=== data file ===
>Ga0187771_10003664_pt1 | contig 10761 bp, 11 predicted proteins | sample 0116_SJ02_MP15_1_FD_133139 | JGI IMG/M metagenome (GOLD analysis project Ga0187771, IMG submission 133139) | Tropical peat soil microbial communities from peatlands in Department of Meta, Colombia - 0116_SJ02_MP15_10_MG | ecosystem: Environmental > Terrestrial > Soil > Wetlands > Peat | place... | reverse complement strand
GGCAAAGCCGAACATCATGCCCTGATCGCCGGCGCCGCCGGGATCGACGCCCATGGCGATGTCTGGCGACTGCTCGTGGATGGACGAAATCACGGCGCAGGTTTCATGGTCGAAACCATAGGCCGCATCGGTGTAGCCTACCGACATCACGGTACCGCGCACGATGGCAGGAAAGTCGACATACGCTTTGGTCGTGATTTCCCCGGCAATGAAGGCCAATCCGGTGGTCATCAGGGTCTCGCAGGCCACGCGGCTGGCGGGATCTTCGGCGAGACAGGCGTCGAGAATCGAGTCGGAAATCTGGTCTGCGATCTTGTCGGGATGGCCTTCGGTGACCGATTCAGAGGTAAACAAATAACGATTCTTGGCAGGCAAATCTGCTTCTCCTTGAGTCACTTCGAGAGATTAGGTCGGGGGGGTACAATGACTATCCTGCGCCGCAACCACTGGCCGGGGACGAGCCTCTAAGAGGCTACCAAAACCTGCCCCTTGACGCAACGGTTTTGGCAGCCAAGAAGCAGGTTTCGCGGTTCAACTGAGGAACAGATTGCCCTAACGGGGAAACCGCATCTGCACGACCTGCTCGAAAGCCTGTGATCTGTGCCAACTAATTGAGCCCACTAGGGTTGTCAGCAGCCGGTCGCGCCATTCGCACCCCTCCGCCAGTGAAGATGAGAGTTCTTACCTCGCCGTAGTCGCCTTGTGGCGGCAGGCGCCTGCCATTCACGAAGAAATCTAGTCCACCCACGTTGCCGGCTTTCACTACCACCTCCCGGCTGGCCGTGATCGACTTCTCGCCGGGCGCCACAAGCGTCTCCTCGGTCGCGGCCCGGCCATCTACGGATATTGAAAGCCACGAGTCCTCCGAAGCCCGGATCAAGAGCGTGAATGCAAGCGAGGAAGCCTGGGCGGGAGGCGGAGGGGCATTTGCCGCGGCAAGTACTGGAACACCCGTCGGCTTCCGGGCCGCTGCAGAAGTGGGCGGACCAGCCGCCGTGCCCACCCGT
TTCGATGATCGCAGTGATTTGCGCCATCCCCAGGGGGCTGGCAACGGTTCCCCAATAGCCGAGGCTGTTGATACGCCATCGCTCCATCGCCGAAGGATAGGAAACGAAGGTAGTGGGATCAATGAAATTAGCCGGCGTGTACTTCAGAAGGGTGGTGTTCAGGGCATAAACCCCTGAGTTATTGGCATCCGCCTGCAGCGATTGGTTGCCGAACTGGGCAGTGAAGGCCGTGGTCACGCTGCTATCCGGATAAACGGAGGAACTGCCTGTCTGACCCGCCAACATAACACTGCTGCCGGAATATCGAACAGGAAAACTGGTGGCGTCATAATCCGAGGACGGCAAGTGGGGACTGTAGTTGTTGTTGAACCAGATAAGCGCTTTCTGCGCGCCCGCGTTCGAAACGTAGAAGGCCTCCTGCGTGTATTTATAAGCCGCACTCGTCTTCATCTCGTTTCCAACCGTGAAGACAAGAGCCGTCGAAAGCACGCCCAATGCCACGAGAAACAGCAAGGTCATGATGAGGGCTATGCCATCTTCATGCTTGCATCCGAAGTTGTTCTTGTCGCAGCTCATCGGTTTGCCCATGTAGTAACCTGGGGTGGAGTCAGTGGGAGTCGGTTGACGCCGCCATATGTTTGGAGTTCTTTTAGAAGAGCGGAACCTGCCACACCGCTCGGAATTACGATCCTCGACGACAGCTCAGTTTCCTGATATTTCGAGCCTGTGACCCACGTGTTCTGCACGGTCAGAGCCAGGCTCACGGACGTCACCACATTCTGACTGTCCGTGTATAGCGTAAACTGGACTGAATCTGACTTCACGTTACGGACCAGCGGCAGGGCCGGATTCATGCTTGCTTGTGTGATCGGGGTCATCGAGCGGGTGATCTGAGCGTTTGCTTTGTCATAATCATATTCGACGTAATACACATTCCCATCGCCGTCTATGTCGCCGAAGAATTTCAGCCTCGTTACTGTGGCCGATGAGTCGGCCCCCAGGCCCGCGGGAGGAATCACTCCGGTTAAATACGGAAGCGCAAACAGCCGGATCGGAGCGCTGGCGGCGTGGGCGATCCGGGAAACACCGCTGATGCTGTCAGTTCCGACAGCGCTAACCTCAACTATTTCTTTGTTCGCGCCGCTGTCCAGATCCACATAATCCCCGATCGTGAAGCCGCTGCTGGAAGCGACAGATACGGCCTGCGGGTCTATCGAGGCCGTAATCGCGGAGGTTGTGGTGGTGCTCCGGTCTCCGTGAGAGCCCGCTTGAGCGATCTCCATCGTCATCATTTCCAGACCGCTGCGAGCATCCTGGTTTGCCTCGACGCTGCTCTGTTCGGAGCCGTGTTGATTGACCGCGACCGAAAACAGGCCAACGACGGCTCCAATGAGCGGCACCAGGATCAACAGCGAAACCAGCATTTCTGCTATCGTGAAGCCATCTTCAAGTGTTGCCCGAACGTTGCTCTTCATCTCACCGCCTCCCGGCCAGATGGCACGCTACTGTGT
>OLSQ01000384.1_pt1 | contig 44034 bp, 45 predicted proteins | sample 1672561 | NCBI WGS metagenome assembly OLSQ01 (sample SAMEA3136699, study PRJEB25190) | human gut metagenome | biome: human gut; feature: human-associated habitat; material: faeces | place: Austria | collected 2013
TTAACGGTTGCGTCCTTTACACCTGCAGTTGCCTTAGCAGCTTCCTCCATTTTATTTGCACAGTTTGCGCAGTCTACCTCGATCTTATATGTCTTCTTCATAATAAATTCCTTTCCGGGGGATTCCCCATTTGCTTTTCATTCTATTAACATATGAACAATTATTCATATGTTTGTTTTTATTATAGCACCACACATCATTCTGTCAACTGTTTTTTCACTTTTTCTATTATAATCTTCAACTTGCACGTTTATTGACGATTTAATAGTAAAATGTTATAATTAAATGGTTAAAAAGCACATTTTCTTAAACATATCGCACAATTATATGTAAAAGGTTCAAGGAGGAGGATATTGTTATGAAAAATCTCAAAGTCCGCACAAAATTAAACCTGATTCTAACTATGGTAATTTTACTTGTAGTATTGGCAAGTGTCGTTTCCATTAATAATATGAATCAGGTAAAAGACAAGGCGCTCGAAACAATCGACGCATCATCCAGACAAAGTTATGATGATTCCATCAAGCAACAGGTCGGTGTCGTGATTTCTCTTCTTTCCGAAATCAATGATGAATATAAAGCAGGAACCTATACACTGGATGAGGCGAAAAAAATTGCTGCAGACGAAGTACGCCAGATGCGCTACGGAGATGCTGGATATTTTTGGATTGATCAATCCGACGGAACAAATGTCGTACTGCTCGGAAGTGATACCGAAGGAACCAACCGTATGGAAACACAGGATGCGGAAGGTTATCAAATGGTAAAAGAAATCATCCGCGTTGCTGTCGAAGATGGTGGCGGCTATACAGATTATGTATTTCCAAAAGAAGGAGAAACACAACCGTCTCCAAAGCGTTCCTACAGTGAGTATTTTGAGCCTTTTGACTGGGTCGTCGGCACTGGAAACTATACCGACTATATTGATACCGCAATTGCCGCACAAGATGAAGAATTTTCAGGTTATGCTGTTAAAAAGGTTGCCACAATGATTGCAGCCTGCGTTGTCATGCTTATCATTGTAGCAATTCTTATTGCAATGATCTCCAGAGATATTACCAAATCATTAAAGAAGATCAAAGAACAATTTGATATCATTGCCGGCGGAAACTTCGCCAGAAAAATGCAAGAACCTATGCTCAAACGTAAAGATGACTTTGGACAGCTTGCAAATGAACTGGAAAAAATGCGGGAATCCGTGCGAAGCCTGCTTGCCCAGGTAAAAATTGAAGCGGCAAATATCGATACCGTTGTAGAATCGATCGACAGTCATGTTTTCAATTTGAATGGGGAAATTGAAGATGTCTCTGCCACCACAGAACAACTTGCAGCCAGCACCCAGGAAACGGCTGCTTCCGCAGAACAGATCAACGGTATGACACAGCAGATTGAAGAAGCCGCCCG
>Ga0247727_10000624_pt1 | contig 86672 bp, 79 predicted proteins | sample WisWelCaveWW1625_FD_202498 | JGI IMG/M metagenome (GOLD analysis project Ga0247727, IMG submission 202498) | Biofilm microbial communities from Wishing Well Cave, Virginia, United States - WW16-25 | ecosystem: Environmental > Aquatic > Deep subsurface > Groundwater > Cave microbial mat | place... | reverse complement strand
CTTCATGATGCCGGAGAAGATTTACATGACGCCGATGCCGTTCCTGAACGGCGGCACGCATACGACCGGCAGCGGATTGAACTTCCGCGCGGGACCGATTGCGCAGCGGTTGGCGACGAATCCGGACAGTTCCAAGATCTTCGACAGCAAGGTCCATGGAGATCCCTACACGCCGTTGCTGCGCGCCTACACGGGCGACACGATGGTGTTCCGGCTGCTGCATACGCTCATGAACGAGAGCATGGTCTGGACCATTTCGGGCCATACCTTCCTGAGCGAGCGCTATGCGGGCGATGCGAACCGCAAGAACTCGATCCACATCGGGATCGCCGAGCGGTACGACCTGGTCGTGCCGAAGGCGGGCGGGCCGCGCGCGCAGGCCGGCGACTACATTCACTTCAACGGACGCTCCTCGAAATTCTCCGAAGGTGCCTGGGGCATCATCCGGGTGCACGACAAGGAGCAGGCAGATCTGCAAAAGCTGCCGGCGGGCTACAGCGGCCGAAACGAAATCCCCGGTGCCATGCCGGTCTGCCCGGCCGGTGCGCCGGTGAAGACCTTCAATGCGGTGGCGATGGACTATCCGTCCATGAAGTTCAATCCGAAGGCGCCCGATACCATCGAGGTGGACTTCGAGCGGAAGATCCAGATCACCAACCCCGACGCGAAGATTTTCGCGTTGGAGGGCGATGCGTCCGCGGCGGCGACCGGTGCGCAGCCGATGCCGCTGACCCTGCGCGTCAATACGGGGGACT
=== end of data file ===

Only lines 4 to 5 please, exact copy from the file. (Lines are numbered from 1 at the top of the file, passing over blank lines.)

>OLSQ01000384.1_pt1 | contig 44034 bp, 45 predicted proteins | sample 1672561 | NCBI WGS metagenome assembly OLSQ01 (sample SAMEA3136699, study PRJEB25190) | human gut metagenome | biome: human gut; feature: human-associated habitat; material: faeces | place: Austria | collected 2013
TTAACGGTTGCGTCCTTTACACCTGCAGTTGCCTTAGCAGCTTCCTCCATTTTATTTGCACAGTTTGCGCAGTCTACCTCGATCTTATATGTCTTCTTCATAATAAATTCCTTTCCGGGGGATTCCCCATTTGCTTTTCATTCTATTAACATATGAACAATTATTCATATGTTTGTTTTTATTATAGCACCACACATCATTCTGTCAACTGTTTTTTCACTTTTTCTATTATAATCTTCAACTTGCACGTTTATTGACGATTTAATAGTAAAATGTTATAATTAAATGGTTAAAAAGCACATTTTCTTAAACATATCGCACAATTATATGTAAAAGGTTCAAGGAGGAGGATATTGTTATGAAAAATCTCAAAGTCCGCACAAAATTAAACCTGATTCTAACTATGGTAATTTTACTTGTAGTATTGGCAAGTGTCGTTTCCATTAATAATATGAATCAGGTAAAAGACAAGGCGCTCGAAACAATCGACGCATCATCCAGACAAAGTTATGATGATTCCATCAAGCAACAGGTCGGTGTCGTGATTTCTCTTCTTTCCGAAATCAATGATGAATATAAAGCAGGAACCTATACACTGGATGAGGCGAAAAAAATTGCTGCAGACGAAGTACGCCAGATGCGCTACGGAGATGCTGGATATTTTTGGATTGATCAATCCGACGGAACAAATGTCGTACTGCTCGGAAGTGATACCGAAGGAACCAACCGTATGGAAACACAGGATGCGGAAGGTTATCAAATGGTAAAAGAAATCATCCGCGTTGCTGTCGAAGATGGTGGCGGCTATACAGATTATGTATTTCCAAAAGAAGGAGAAACACAACCGTCTCCAAAGCGTTCCTACAGTGAGTATTTTGAGCCTTTTGACTGGGTCGTCGGCACTGGAAACTATACCGACTATATTGATACCGCAATTGCCGCACAAGATGAAGAATTTTCAGGTTATGCTGTTAAAAAGGTTGCCACAATGATTGCAGCCTGCGTTGTCATGCTTATCATTGTAGCAATTCTTATTGCAATGATCTCCAGAGATATTACCAAATCATTAAAGAAGATCAAAGAACAATTTGATATCATTGCCGGCGGAAACTTCGCCAGAAAAATGCAAGAACCTATGCTCAAACGTAAAGATGACTTTGGACAGCTTGCAAATGAACTGGAAAAAATGCGGGAATCCGTGCGAAGCCTGCTTGCCCAGGTAAAAATTGAAGCGGCAAATATCGATACCGTTGTAGAATCGATCGACAGTCATGTTTTCAATTTGAATGGGGAAATTGAAGATGTCTCTGCCACCACAGAACAACTTGCAGCCAGCACCCAGGAAACGGCTGCTTCCGCAGAACAGATCAACGGTATGACACAGCAGATTGAAGAAGCCGCCCG